Our day usually kicks off pretty early with Santa and his reindeer having been to deliver presents the night before. There will always be traces of their visit left over whether it be cookie crumbs or half eaten carrots laying about. We love to spoil our children with ample gifts and my dad hands out the presents one by one in order to make the fun last as long as humanly possible.

As we are lucky to be surrounded by beaches we usually hit them bit for swimming, jet skiing and some champagne and beers to celebrate the day. Our family are big foodies so of course some more cooking will happen.

Our Christmas dinner is usually eaten mid afternoon with Christmas crackers, lots of laughs and a giant pavalova, before we settle in for the night with a few wines and a family Christmas movie.”

christmas in NZChristmas in New Zalandchristmas in NZ

Irland (Eve):

“Irish Christmas traditions!

Although traditions vary from one family to another, most families have the same Christmas schedule in Ireland!

Christmas Eve – The 24th of December usually starts off with Breakfast in Grafton street where the radio stations have taken to the streets to broadcast their Christmas specials. Famous Irish characters like Mrs Brown do meet and greets with the children and of course Santa Claus is available for visits in Stephens green shopping center!

Christmas Eve afternoon is usually spent visiting family that we won’t be seeing Christmas day with. Most of the Irish population (who are catholic of course) attend Christmas Eve mass at around 6pm in their local church followed by a trip to the local pub where the atmosphere is buzzing. Neighbours, friends and family come together to have a drink before going home to get into their new Christmas Eve pyjamas!

The children then carry out the tradition to leave out some snacks for Santa Claus and his reindeer at the bottom of their chimneys or in front of their Christmas tree. Santa always got cookies, a glass of milk and a carrot for Rudolph at our house!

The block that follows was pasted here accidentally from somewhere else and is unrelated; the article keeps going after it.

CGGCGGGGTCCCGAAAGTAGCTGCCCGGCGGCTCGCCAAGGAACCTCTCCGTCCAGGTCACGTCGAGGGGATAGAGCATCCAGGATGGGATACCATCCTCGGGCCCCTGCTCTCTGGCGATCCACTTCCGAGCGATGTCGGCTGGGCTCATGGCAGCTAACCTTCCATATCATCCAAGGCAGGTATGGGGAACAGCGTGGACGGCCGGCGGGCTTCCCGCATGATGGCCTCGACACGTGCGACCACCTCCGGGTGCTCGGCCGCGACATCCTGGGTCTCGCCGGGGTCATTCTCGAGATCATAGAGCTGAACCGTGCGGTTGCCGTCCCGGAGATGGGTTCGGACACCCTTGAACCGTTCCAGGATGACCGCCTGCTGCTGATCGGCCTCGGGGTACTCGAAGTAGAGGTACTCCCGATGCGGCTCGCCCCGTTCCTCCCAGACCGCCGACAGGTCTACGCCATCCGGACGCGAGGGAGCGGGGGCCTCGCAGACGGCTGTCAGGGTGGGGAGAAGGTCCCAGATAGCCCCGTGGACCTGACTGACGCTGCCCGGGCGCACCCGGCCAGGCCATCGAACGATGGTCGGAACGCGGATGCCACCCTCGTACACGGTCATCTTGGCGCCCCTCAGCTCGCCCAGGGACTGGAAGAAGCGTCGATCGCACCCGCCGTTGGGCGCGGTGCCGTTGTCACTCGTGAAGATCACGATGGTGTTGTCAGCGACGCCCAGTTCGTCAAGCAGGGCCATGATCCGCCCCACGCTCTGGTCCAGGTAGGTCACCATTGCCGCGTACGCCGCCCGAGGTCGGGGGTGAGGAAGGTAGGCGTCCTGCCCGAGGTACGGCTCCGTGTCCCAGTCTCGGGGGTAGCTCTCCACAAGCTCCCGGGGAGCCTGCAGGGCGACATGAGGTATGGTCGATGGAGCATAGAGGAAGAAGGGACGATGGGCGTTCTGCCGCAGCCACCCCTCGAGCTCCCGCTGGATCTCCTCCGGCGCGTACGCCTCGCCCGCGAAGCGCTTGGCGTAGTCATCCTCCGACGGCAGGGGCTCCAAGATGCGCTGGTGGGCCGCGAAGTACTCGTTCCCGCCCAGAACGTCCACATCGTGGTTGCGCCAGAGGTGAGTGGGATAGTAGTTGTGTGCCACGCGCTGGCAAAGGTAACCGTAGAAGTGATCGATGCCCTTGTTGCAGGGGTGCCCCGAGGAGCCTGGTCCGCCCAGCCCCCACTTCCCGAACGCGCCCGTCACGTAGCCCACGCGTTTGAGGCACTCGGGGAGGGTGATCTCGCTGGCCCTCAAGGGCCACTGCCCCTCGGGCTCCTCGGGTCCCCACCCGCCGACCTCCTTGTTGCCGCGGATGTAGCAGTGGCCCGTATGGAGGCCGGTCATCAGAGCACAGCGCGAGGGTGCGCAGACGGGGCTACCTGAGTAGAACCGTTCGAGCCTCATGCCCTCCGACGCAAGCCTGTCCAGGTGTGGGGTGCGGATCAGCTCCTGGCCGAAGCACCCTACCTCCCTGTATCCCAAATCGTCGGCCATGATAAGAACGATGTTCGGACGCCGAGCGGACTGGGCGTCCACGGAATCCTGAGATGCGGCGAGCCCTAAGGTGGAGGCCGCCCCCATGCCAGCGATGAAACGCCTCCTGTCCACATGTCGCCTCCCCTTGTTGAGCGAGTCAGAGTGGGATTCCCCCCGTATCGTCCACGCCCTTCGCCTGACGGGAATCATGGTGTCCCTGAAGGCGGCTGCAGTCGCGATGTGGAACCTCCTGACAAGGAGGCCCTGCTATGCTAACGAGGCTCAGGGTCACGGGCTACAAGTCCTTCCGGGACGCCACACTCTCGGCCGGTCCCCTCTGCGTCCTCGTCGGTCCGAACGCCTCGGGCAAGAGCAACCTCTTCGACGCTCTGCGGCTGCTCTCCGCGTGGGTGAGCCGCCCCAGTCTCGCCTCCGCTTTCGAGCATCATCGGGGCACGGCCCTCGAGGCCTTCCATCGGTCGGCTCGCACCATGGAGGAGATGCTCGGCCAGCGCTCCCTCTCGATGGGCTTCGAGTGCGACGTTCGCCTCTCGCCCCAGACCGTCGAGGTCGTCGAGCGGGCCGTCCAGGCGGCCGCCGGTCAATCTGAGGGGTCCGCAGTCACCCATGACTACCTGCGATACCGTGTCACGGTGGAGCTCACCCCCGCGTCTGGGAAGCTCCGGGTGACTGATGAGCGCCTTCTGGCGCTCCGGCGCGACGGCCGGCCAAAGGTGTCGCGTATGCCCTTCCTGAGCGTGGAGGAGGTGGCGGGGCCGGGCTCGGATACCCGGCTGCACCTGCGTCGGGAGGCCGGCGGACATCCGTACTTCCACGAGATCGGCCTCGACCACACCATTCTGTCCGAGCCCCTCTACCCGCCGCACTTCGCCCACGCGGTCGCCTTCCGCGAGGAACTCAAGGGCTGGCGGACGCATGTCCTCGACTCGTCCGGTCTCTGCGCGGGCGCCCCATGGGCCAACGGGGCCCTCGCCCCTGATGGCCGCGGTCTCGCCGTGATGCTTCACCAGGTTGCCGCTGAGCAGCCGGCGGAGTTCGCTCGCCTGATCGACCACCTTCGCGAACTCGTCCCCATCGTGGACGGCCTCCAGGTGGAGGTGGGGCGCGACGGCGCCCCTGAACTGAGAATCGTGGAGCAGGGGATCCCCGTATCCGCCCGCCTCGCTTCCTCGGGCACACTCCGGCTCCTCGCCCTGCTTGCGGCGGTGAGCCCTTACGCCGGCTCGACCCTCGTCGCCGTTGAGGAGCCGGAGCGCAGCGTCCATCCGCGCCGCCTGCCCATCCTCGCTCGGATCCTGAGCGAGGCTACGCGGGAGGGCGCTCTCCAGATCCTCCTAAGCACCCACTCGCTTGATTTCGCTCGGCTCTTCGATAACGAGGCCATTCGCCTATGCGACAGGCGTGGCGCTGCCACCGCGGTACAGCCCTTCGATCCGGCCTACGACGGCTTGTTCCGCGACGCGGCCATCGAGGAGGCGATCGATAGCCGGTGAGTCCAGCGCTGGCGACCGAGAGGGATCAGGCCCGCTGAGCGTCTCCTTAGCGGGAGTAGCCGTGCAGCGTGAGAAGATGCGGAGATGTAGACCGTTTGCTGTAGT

The 25th morning everyone then wakes up to open their presents and discover what Santa Claus had left for them! The cookies and milk are always gone and normally the Carrot has a big chunk taken out of it!!! If you haven’t attended Mass on Christmas Eve you usually do so at 10am on the 25th.

Christmas Eve dinner is normally around 2pm and consists of Roast Turkey and ham, vegetables, sage and onion stuffing and gravy!

Desserts vary from household to household but Christmas cake (a fruit cake with white and almond icing) and Christmas pudding (which is make of dried fruit, raisons and a splash of whiskey!!) Then comes the main event at dessert where the baker of the pudding adds a layer of Whiskey to the top of the cake and sets it on fire giving off a blue flame which lasts about 5 seconds!!

Christmas evening consists of board games, Christmas movies and a tired family digesting the meal which they feasted upon earlier that day!”

Nun seid ihr dran!

Schreibt uns, wie ihr Weihnachten in eurem Gastland erlebt habt bzw. was ihr dieses Jahr vorhabt – gern auch mit einem Bild von “eurem” Weihnachtsbaum. 🙂